- Natural Resources Wales with the LIFE Welsh Raised Bogs Project
- Community Wetlands Forum and the Landscape Finance Lab
- Terra Motion
- Green Restoration Ireland Coop (GRI)
- a major restoration effort in Belarus recognized by the Ministry of Natural Resources and
- Environmental Protection of the Republic of Belarus
- a second release from Ulster Wildlife
- The World Conservation Monitoring Centre (WCMC) at the UN
- Griefswald Mire Centre in Germany
- Conservatoires d’éspaces naturels in France
- the Cairngorms National Park, Scotland
- a second contribution from the North Pennines AONB
- CINEA – LIFE
- Baltic Environmental Forum Lithuania
- Yorkshire Peat Partnership
- APB-BirdLife Belarus
- Frankfurt Zoological Society
- Tompkins Conservation and Rewilding Argentina
- Wetlands International
- Moors for the Future Partnership
- The Ramsar Convention on Wetlands of International Importance Especially as Waterfowl Habitat
- Wildlife Conservation Society Canada
- Wildlife Conservation Society Peru
And now the baton is held by WCS Chile.
Join us – share, learn, inspire, experience and act for peatlands, people and the planet. Follow and
share using #PeatlandsMatter and #GenerationRestoration.
Notes to the Editor:
About WCS Chile:
WCS saves wild lives and landscapes across the whole world through science, conservation and education actions, and inspiring human beings to value nature. WCS imagines a world where wildlife thrives on healthy lands and in healthy seas, valued by societies which adopt and benefit from the diversity and integrity of life on Earth. Karukinka Park is a natural classroom and laboratory for conservation, where we inspire people to value and care for biodiversity through science, education and public use. Karukinka Park safeguards and promotes the terrestrial and coastal conservation and biodiversity of Tierra del Fuego and is valued for its contribution to the wellbeing of current and future generations.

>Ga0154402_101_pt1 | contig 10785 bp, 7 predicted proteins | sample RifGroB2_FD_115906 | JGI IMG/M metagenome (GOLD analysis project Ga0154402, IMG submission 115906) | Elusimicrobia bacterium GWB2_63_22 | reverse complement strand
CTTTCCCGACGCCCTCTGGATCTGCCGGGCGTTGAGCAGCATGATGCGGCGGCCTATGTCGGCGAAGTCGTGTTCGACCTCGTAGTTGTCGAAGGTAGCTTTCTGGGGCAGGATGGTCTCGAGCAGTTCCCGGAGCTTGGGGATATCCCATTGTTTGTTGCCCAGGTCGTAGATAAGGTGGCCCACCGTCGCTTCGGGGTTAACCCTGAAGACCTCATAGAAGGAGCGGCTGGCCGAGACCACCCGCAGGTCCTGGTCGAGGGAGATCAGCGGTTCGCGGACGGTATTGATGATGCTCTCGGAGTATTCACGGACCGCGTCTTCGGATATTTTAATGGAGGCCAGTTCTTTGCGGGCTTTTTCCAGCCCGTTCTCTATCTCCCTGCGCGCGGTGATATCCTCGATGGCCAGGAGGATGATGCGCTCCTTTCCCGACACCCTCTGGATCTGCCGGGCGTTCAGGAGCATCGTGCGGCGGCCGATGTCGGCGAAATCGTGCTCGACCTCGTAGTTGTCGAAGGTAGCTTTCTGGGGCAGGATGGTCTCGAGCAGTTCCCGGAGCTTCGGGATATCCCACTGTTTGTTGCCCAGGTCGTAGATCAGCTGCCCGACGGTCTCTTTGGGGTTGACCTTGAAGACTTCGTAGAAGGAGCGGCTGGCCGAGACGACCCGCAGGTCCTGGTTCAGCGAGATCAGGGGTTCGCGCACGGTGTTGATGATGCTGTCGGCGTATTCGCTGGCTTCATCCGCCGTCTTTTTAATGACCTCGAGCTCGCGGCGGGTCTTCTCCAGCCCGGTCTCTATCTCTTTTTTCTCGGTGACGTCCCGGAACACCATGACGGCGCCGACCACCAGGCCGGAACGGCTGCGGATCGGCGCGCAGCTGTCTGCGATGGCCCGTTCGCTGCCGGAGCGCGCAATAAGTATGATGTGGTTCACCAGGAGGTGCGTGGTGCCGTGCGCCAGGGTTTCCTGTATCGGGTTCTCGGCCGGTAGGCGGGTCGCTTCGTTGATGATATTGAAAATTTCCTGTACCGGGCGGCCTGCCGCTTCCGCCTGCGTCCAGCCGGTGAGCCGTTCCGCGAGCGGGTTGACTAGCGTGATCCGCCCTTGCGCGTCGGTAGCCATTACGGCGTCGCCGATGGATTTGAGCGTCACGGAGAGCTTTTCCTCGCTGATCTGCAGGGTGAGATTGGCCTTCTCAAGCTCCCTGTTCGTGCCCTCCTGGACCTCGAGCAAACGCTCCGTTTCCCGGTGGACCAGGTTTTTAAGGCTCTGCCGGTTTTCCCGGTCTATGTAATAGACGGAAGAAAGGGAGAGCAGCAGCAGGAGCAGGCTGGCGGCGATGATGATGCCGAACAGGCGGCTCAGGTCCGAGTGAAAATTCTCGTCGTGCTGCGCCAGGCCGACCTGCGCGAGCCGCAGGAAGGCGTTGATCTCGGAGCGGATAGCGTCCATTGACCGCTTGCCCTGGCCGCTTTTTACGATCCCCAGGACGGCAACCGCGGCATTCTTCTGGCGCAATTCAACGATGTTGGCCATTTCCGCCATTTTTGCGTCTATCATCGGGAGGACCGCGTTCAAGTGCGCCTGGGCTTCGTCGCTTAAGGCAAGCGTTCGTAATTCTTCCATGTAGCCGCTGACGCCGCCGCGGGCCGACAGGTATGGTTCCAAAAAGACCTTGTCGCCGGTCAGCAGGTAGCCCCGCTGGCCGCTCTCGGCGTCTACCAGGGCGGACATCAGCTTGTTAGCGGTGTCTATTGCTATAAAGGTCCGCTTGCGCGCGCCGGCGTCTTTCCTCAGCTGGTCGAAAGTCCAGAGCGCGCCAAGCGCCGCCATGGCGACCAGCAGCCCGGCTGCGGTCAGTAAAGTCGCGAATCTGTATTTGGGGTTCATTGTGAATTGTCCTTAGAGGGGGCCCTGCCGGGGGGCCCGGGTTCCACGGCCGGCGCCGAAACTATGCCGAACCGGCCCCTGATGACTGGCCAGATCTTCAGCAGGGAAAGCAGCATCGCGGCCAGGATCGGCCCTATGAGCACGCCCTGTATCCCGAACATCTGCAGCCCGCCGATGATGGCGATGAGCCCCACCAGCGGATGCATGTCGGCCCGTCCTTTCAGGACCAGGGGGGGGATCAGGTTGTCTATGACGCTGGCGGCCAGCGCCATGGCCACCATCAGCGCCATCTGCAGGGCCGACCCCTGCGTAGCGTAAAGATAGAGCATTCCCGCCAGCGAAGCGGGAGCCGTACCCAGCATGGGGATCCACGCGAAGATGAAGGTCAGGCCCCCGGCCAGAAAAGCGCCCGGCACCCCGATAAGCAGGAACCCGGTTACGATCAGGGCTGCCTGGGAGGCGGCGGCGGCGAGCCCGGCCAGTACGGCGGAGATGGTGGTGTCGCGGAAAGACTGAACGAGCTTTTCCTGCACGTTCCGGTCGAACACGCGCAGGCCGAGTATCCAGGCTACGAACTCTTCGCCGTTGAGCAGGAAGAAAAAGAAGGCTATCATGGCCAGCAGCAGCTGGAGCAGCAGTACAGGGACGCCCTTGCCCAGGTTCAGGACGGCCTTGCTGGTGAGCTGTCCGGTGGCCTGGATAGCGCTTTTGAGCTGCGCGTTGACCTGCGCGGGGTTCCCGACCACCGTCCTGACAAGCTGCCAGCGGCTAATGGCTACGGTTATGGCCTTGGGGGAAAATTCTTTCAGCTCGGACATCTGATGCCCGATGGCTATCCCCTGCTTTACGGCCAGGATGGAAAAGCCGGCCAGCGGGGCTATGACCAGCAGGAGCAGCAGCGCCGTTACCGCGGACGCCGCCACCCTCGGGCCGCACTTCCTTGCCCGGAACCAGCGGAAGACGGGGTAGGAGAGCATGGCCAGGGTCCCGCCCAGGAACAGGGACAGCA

About Turba Hol-Hol Tol:
The Turba Tol Hol-Hol Tol Pavilion is a collective project led by curator Camila Marambio that proposes an experimental path towards the conservation and visibility of peatlands. Presented by the Ministry of Cultures, Arts and Heritage and the Ministry of Foreign Affairs of the Government of Chile at the 59th International Exhibition, La Biennale di Venezia, which had its official opening on the 23rd of April. It is a collaborative work between art, science and traditional knowledge, promoting research and ecological transition from the environmental humanities.
Ensayos is a collective research practice centred on de-extinction, multispecies dialogues, coastal health and peatland protection. Initiated on the archipelago of Tierra del Fuego in 2010, Ensayos (meaning “inquiries”, “essays” or “rehearsals” in English) first focused solely on the ecopolitical issues impacting the Fuegian archipelago and its inhabitants–past and present, human and nonhuman. Now, other archipelagos have come into view, with research “pods” growing in Norway, New York and Australia. The mission of Ensayos is to do eco-cultural conservation work in Tierra del Fuego and other archipelagos through collaborative art, science and community projects in partnership with existing ecological and cultural conservation initiatives. On the main isle of Tierra del Fuego, WCS Parque Karukinka, Caleta María, and Hach Saye are foundational collaborators.
About the Global Peatlands Initiative (GPI):
The Global Peatlands Initiative is an international partnership launched at the UNFCCC COP in Marrakech, Morocco, in late 2016. Led by the United Nations Environment Programme (UNEP), our goal is to protect and conserve peatlands as the world’s largest terrestrial organic carbon stock and to prevent it being emitted into the atmosphere.